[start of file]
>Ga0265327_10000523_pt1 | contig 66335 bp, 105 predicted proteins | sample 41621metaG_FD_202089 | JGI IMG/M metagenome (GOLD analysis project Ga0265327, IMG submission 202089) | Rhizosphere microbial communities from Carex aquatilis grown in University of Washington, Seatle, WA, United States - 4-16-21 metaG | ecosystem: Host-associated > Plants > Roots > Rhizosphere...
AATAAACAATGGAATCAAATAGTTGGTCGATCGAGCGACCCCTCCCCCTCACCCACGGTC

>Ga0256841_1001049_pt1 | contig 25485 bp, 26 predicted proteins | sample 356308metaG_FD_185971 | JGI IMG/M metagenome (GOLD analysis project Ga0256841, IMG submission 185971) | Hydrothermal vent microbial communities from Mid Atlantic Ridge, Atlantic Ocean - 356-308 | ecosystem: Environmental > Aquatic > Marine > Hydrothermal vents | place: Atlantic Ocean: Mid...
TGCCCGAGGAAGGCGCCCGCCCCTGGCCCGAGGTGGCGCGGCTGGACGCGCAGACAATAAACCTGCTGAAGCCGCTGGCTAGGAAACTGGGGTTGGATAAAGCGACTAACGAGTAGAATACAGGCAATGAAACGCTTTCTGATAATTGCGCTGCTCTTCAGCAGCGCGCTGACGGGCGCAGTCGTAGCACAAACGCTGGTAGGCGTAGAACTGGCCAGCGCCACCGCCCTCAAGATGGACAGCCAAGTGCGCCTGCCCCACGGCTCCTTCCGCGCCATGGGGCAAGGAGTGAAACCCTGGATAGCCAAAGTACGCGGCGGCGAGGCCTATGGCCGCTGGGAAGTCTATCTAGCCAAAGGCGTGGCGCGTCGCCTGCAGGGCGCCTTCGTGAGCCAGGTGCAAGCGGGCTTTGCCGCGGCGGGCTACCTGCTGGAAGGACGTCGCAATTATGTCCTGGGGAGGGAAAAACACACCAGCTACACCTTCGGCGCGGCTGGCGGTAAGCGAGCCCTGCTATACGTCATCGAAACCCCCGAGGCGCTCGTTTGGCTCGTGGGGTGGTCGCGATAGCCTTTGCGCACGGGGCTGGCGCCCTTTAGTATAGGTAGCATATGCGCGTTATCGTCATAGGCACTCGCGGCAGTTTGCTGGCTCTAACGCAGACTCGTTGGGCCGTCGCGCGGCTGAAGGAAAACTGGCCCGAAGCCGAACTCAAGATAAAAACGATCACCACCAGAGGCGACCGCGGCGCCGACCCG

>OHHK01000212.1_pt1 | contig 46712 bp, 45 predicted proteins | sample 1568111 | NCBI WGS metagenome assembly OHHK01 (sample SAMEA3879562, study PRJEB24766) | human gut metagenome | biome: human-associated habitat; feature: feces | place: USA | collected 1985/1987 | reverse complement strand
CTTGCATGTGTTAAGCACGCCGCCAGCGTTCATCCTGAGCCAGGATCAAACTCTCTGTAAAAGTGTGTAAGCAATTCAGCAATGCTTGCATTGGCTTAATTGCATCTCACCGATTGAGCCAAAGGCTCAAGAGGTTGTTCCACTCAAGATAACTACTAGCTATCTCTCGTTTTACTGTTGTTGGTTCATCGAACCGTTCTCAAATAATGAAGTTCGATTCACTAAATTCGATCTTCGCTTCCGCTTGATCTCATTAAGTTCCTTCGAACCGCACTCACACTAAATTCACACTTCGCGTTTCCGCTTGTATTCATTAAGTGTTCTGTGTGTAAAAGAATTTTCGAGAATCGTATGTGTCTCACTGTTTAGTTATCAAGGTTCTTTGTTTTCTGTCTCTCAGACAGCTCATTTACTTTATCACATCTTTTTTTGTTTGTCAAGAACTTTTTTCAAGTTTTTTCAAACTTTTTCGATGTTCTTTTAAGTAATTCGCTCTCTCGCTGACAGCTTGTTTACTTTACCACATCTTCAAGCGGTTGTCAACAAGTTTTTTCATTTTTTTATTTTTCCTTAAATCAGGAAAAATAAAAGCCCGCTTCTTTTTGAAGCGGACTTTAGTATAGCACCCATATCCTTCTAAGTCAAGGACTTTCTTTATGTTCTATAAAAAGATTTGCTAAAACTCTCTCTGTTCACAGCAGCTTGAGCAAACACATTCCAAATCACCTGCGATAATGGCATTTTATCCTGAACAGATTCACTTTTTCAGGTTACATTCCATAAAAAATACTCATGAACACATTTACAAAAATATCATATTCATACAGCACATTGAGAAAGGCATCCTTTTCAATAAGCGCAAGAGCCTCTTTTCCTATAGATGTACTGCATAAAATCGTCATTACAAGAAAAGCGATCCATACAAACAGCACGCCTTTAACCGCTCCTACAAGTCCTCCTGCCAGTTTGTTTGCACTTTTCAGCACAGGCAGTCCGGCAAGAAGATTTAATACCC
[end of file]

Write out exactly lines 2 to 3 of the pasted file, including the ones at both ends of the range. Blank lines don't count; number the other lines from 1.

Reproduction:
AATAAACAATGGAATCAAATAGTTGGTCGATCGAGCGACCCCTCCCCCTCACCCACGGTC

>Ga0256841_1001049_pt1 | contig 25485 bp, 26 predicted proteins | sample 356308metaG_FD_185971 | JGI IMG/M metagenome (GOLD analysis project Ga0256841, IMG submission 185971) | Hydrothermal vent microbial communities from Mid Atlantic Ridge, Atlantic Ocean - 356-308 | ecosystem: Environmental > Aquatic > Marine > Hydrothermal vents | place: Atlantic Ocean: Mid...